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"Resurrection" by Alma Thomas

Excerpted from Art in the White House by William Kloss

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Alma Thomas (1891–1978)

Resurrection 1966

Signed and dated lower right: AW Thomas / ’66

Signed and dated on reverse: Alma W Thomas / 1530 15th St NW / (Acrylic) Resurrection / ’66

Acrylic and graphite on canvas, 36 x 363/16 inches (91.4 x 91.9 cm)

Gift of the George B. Hartzog Jr. White House Acquisition Trust, 2014

White House Collection/White House Historical Association

Alma Thomas was born in Columbus, Georgia, September 22, 1891. Her family later moved to Washington, D.C., where in 1924 she became the first graduate of the new art department at Howard University. She spent thirty-five years teaching art to children in a Washington junior high school. During that time she earned a masters degree (1934) from Teachers College of Columbia University. In those years she painted in a representational style. She later recalled, “I wasn’t happy with that, ever.” It was not until the 1950s, when she studied painting at American University with the distinguished artist Jacob Kainen, that she became drawn toward abstraction with an emphasis on color.

Coincidentally, in 1952–53 a few Washington artists were introduced to painting abstract shapes of pure color on unprimed canvas, which absorbed the brushed or poured paint. With associated artists they became known as the Washington Color School. There were friendships and mutual admiration between Alma Thomas and these younger artists, but she developed mostly apart from their influence. She always primed her canvas and always used a brush.

The discovery of her own path happened after a severe arthritic attack in 1964 threatened her mobility and her ability to paint at all. Just at that point she was offered a retrospective of her art at Howard University. She said, “I’ll try.” She recovered her health and began her career anew as an abstract painter. Resurrection was made in 1966, the year of her retirement and her retrospective, and, inspired by the freedom to paint and the growing recognition she received, she made some new paintings, “Different from anything I’d ever done. Different from anything I’d ever seen. I thought to myself, that must be accomplished.” She was 74.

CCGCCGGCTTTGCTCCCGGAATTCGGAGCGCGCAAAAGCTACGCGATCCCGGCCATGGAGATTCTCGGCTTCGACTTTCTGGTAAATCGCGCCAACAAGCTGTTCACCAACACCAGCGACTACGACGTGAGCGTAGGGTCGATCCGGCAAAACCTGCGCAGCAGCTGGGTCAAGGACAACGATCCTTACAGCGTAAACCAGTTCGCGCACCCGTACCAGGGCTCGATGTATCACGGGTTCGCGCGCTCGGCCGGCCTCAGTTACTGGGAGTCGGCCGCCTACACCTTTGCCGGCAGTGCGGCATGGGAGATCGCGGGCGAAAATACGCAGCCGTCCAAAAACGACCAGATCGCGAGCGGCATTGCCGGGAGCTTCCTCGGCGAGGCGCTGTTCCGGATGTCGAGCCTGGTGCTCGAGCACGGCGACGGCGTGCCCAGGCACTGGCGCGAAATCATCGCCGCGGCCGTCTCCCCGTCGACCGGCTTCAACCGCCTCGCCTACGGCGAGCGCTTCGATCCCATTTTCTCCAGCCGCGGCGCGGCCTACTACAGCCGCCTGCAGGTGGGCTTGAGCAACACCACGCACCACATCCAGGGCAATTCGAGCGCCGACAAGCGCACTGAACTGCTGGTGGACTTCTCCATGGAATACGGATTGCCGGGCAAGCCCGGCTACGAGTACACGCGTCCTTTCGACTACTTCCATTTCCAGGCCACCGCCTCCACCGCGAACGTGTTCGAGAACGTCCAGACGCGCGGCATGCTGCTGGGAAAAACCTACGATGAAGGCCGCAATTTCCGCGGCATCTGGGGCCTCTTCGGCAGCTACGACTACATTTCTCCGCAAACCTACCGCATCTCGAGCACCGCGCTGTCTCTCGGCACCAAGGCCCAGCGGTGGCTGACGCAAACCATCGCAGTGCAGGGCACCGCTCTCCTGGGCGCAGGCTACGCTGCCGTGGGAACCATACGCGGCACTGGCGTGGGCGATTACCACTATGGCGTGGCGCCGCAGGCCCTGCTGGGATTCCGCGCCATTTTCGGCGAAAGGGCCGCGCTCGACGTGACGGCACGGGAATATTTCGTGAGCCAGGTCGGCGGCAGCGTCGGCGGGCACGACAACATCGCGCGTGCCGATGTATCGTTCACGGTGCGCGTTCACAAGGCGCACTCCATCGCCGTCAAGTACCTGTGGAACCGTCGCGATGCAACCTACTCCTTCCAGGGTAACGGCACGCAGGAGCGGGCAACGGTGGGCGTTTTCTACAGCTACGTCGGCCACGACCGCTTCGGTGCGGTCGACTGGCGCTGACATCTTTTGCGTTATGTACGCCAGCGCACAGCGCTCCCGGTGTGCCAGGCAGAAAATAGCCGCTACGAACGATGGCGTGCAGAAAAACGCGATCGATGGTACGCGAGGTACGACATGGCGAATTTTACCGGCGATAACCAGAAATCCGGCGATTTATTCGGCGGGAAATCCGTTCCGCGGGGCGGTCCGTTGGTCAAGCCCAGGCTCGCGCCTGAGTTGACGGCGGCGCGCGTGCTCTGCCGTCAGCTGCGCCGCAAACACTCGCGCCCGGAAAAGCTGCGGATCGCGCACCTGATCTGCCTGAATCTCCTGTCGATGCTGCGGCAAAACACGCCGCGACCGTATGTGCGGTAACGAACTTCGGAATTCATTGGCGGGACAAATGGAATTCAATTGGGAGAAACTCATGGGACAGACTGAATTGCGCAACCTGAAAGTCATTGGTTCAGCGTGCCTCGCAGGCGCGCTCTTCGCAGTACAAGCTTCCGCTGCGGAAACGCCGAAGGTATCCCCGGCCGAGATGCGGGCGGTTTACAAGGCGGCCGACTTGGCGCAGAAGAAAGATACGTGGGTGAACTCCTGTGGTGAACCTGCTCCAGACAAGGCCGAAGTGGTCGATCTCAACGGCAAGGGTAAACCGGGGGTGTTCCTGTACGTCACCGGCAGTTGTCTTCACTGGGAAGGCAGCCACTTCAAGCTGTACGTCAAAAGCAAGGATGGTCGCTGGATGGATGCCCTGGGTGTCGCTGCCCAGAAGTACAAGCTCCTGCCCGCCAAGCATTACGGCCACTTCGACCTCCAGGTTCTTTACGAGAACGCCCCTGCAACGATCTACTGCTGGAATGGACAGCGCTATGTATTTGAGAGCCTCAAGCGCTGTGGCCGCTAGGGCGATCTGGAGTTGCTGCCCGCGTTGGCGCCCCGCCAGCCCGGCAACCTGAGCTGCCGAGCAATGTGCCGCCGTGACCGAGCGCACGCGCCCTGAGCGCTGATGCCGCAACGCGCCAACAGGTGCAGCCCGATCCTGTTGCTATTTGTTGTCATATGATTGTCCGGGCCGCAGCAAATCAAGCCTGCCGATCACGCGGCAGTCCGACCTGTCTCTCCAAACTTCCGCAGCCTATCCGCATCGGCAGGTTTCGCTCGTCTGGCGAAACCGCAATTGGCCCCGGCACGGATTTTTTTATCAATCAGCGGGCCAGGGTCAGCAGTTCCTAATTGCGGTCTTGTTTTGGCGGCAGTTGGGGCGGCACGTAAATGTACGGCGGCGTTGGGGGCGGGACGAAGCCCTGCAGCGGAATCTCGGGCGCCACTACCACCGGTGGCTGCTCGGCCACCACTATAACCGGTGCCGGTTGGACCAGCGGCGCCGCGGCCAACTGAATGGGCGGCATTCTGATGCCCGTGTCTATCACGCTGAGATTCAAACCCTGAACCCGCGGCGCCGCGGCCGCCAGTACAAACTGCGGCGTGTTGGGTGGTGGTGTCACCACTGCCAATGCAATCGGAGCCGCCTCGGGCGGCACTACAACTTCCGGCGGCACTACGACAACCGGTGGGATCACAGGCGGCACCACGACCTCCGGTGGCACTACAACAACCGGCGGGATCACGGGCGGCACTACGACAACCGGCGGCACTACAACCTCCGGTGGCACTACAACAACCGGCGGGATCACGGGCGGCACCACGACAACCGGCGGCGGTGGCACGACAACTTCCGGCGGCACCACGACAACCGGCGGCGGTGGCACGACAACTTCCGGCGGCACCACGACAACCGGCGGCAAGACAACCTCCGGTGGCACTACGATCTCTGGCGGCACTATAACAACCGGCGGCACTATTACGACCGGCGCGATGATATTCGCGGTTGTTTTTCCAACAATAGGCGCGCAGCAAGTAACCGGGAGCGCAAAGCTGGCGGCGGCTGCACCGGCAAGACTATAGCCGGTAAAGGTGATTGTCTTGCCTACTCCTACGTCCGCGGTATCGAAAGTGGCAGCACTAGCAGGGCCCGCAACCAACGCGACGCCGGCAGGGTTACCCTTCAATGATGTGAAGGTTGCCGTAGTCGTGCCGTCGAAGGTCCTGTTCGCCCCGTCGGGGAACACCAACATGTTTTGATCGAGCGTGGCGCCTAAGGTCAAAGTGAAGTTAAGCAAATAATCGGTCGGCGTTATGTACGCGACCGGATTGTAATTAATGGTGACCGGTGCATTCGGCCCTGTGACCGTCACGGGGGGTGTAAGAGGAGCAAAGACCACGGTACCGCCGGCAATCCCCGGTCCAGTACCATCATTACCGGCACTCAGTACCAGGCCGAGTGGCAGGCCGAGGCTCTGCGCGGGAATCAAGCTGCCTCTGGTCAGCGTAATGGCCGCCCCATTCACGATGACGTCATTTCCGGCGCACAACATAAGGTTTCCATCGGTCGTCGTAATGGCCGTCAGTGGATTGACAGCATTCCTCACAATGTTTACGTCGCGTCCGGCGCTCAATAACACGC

She became known for paintings that were based on observing nature in changing light, which although sounding like an impressionist approach was in fact far from plein air painting. She painted in her living room / studio, organizing the smaller patterns in nature seen framed and sunlit and moving through her window. Sometimes the patterns were the leaves of trees, for instance a large holly tree whose distinctive leaves held her attention. Patterns became her method of organizing colors and building a composition. Patterns are also the source of energy, since the interlinked pattern-blocks vibrate optically. Because of that her paintings are reminiscent of mosaics and their reflective irregular pieces of glass.

Resurrection is painted on a square canvas composed of concentric but irregular circles of vivid color. The circles are formed of pattern-blocks of color painted on a bright white ground that underlies everything. The glowing yellow area first seem at the edges of the white canvas to begin outside the painting. That impression and skillful handling of the nested circles of color magnify the painting’s size and expressive power.

Resurrection is a joyous painting exemplifying the expressive glow of the color abstractions of Alma Thomas. It may be her earliest painting built upon concentric circles. Obviously this design is especially focused and intense. These paintings have often casually been dubbed “targets.” But they are not aimed at nor shot at. They ought better be called sunbursts—the energy comes from them.

I do not know of any other paintings that she named with a with religious reference. I think that this title makes plain her own emergence as a full-time, independent, and radically changed artist. Her aesthetic conversion to abstract painting should be recognized as a momentous decision.

The scope of Alma Thomas’s art is not touched on here. She painted in many colors, sizes, and compositions. Her “subjects” or chosen motifs were carefully selected and her expressive range was great. In her late, short career in color abstraction she was given sixteen solo exhibitions including one at the Whitney Museum in New York (1972), and received critical praise. This African-American woman, artist, and teacher made her lasting mark on American art. “That” had been accomplished.